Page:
God of War is my favorite series of all time. When I played the first God of War on the PS2 back in 2005, it blew my mind. The violence, the mythology, the story– everything was awesome. From the very beginning of the game you are thrown into some hardcore ass-kicking.
One minute into the game and you already feel like Kratos. Surprisingly, even with my immense affection for the game, 2005 was the first and last time I played the first game in the series. Even with the release of it on the PS3, I never bothered to replay it. That all changed when I found out God of War 1 & 2 were being released on the Playstation Vita. I couldn’t wait to kick some mythological ass.
Let’s get something out of the way: I am a huge fan of gratuitous violence. Now, I’m not saying I condone real life violence, but in film and games I am all for it. I can’t remember where I saw the first clips of God of War, but I knew I wanted it.
I remember when I put the game in, my mom was doing something behind me. She couldn’t believe all the gore that was being shown on screen. She asked me if it was an appropriate game for a 16-year-old. Her comment didn’t even warrant a response. Couldn’t she see I was Kratos! I was grabbing enemies and ripping them in half, throwing them down to the floor and stabbing them with my blades. Chaining combos together to eliminate clusters of enemies. Every single decapitation felt so rewarding. The violence was off the charts. But I don’t think I would enjoy the game as much without the story and setting.
Greek mythology has always been a favorite subject of mine. The origin stories of the gods and their even crazier personalities have always interested me. Anytime I hear about a movie involving Greek mythology I have to watch it, even though most of the time they are total crap.
As I played through God of War, I was gitty with the mention of all the main gods. Not only did they all fit into the story, I felt even more engaged, because I actually knew what they were talking about. I thought to myself, “ so not only do I get to be a badass… but I get to take down Ares the greek god of war?” Along the way I meet Zeus, Poseidon, Hades, my “guide” Athena and tons more Greek characters. This game hit all the buttons for me.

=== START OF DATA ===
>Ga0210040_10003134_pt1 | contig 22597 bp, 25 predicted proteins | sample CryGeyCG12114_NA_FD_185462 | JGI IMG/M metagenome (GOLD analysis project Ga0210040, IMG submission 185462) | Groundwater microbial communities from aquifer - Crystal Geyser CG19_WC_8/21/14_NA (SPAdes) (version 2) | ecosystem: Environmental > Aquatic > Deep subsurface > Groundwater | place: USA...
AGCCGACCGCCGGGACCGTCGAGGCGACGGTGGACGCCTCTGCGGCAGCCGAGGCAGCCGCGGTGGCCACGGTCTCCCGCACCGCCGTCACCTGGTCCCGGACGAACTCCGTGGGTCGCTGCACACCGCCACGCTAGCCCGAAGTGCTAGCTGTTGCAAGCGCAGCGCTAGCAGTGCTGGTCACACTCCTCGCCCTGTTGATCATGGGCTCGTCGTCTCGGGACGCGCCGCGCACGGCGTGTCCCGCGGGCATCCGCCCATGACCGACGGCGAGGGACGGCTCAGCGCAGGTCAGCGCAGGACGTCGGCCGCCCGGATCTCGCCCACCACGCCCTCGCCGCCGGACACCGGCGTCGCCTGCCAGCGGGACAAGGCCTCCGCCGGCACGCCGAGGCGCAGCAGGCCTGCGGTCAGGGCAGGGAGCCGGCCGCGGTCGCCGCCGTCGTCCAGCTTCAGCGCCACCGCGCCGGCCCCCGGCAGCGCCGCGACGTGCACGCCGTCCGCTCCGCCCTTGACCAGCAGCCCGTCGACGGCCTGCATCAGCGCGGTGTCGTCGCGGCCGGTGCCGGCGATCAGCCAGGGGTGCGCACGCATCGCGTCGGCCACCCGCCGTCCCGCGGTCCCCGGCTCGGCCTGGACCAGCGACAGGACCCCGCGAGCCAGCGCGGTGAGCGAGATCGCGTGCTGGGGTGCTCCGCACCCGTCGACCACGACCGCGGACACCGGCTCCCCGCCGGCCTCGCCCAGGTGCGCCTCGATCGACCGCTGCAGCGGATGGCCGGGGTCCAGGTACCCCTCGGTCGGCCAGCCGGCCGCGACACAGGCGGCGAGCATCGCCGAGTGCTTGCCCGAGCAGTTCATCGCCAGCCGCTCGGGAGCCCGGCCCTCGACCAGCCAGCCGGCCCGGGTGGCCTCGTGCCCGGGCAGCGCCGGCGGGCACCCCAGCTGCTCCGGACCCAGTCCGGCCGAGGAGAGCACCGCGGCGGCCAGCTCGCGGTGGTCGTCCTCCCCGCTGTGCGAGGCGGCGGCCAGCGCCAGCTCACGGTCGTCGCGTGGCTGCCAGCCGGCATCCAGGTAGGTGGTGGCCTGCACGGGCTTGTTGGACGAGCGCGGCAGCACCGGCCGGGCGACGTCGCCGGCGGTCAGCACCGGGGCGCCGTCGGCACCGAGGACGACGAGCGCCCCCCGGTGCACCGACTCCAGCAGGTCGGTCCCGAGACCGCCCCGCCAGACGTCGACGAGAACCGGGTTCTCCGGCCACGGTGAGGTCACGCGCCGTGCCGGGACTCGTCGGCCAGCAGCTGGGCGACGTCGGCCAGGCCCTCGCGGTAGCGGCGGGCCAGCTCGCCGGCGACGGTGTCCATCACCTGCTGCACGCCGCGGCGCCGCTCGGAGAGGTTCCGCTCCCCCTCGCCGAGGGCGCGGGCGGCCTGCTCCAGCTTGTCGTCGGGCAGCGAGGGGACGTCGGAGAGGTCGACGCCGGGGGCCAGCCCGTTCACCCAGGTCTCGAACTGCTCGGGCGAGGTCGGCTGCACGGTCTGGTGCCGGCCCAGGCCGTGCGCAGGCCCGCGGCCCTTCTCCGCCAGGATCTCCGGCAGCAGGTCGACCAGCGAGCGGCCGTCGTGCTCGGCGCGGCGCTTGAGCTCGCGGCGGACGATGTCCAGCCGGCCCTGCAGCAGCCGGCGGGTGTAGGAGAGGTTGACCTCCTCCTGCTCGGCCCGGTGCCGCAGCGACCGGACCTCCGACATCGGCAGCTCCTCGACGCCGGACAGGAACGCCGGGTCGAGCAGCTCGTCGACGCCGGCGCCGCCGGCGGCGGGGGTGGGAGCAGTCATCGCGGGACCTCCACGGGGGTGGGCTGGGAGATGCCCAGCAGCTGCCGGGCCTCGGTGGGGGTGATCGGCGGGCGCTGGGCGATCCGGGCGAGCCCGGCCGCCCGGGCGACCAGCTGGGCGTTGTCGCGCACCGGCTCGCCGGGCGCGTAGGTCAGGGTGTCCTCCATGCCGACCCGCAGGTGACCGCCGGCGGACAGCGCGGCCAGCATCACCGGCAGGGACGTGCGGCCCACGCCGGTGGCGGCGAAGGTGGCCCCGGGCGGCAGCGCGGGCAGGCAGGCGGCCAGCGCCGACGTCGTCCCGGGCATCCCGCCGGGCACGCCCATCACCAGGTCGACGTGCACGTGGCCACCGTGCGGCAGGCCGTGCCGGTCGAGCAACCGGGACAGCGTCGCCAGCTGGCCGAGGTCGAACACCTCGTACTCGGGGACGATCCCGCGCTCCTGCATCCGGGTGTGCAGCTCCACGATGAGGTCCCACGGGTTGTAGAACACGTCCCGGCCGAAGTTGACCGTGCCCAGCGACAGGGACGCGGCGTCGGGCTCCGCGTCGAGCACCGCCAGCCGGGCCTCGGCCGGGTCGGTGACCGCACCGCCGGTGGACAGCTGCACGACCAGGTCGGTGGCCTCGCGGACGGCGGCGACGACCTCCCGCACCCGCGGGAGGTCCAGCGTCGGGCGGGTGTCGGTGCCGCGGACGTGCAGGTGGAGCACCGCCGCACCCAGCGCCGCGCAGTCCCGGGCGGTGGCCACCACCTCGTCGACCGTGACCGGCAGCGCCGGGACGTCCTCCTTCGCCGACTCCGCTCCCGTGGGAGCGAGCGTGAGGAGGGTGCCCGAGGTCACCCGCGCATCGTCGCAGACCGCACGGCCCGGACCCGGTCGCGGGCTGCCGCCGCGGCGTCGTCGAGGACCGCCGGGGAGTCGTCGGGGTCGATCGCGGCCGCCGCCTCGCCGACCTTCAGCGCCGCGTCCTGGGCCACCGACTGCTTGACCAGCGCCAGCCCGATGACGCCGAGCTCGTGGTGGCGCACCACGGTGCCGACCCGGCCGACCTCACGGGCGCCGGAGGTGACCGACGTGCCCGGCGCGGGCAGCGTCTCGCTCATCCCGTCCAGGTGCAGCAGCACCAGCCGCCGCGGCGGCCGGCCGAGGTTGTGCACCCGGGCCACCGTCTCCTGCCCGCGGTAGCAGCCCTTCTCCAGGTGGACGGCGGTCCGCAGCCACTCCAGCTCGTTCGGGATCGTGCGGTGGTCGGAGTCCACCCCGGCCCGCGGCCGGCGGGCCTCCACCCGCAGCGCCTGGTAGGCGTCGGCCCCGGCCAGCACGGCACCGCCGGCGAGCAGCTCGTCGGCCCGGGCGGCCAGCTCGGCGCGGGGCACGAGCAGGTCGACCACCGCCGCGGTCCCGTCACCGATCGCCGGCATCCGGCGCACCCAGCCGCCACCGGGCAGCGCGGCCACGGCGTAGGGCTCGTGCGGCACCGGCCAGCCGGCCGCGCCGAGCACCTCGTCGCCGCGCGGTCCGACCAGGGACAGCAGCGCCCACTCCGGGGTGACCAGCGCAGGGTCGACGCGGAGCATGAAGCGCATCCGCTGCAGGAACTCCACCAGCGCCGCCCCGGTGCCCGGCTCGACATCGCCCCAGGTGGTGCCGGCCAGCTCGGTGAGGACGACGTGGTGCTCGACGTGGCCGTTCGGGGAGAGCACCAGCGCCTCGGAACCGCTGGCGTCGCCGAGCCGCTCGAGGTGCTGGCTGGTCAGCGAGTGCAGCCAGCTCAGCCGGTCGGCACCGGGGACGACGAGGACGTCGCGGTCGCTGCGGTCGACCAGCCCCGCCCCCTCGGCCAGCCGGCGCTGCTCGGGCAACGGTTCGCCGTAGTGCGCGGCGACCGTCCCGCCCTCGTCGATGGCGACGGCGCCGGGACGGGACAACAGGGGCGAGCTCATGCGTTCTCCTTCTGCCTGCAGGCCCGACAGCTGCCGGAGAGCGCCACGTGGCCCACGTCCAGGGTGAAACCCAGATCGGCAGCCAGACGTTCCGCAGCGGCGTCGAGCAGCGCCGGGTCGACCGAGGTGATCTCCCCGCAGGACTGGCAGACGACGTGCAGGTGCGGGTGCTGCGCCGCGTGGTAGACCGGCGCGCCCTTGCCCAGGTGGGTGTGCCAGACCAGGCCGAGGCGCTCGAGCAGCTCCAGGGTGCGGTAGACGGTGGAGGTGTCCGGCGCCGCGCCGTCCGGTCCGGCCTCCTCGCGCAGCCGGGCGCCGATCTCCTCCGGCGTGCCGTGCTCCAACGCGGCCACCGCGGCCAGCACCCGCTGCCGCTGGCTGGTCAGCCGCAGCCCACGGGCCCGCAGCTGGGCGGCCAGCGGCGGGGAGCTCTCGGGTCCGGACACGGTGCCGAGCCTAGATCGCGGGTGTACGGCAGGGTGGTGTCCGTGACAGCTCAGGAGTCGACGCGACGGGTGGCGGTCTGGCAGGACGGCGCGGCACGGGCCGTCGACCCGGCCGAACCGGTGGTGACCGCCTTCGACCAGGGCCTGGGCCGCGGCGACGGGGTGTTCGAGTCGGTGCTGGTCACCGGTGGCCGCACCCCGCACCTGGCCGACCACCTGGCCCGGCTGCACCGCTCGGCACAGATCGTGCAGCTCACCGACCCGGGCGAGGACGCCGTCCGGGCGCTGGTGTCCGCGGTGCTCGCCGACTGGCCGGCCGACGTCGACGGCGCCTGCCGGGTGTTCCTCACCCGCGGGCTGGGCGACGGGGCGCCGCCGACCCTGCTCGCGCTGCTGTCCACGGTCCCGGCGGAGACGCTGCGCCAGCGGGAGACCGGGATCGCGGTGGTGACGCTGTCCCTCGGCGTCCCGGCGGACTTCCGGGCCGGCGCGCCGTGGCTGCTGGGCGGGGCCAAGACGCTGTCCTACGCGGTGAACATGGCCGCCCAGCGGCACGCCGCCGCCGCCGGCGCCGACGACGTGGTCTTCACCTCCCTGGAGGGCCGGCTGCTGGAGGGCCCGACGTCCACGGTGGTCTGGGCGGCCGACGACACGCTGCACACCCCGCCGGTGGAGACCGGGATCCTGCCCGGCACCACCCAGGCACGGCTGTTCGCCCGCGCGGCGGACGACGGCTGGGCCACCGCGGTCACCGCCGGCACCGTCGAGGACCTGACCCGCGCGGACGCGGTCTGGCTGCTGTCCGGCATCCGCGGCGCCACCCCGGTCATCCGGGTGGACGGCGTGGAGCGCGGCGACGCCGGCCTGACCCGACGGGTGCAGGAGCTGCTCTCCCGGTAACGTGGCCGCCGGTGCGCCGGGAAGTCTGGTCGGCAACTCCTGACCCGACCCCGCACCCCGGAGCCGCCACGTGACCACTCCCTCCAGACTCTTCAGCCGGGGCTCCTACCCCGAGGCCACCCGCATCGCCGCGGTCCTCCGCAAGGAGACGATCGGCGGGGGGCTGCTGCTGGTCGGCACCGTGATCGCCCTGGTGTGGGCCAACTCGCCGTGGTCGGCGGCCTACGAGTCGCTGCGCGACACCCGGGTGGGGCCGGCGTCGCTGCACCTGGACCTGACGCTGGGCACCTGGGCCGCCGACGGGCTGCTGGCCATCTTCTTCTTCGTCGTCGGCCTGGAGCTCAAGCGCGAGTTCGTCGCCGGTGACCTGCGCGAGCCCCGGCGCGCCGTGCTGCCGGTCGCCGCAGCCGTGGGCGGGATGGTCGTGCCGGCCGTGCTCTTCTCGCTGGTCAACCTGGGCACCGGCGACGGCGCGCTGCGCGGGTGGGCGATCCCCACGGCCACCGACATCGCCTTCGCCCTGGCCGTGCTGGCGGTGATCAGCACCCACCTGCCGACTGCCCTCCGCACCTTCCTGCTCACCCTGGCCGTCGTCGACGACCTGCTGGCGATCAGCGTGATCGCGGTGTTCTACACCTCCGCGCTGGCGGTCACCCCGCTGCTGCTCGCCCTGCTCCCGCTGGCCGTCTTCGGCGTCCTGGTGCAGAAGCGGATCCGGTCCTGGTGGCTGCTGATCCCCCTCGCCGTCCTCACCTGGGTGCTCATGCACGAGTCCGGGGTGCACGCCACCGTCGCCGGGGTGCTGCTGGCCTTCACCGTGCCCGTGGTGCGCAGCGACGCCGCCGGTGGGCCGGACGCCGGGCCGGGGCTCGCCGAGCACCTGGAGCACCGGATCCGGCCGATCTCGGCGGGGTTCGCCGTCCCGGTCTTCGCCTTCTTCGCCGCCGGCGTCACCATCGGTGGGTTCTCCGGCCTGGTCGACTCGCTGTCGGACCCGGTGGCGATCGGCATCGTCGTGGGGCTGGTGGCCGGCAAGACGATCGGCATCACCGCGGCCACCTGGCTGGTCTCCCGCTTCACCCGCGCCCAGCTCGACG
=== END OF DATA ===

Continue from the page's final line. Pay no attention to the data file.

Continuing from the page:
All those feelings came rushing back to me, when I started God of War on the PS Vita. It had been nine years since I played the game but it felt new again. Every single kill, puzzle and boss fight was like a new experience. I remembered bits and pieces of certain parts of the game, but for the most part I was playing it for the first time again.
The Vita version isn’t without it’s problems. The game has tons of bugs. You jump in a certain location and you get stuck against an invisible wall. The hit detection is off at times. Its easy to get swarmed by enemies in a spot where the camera shifts views. The camera and your walking directions are tied together. I can’t tell you the amount of times I’ve walked through a hallway, the camera shifts, and I end up going back through the hallway again, because I’m still holding the directional button forward.
The biggest issue I had was with the Vita’s back touch pad. It’s used for opening chests, gates, and most importantly, saving. Sometimes when I would go to the Vita home screen then jump back into the game, the touch pad wouldn’t respond anymore. I would have to shut the entire system down and boot it up again.
Dealbreaker? Definitely not. Annoying? Hell yeah. Did I love every single second of the eight plus hours I put into it? You’re damn right I did. The God of War collection for the Playstation Vita is a must have for anyone who loves hack n’ slash games or is a mythology/violence nerd like myself. Even if you already own the game on the PS2 or PS3, it doesn’t hurt to have this game in your pocket.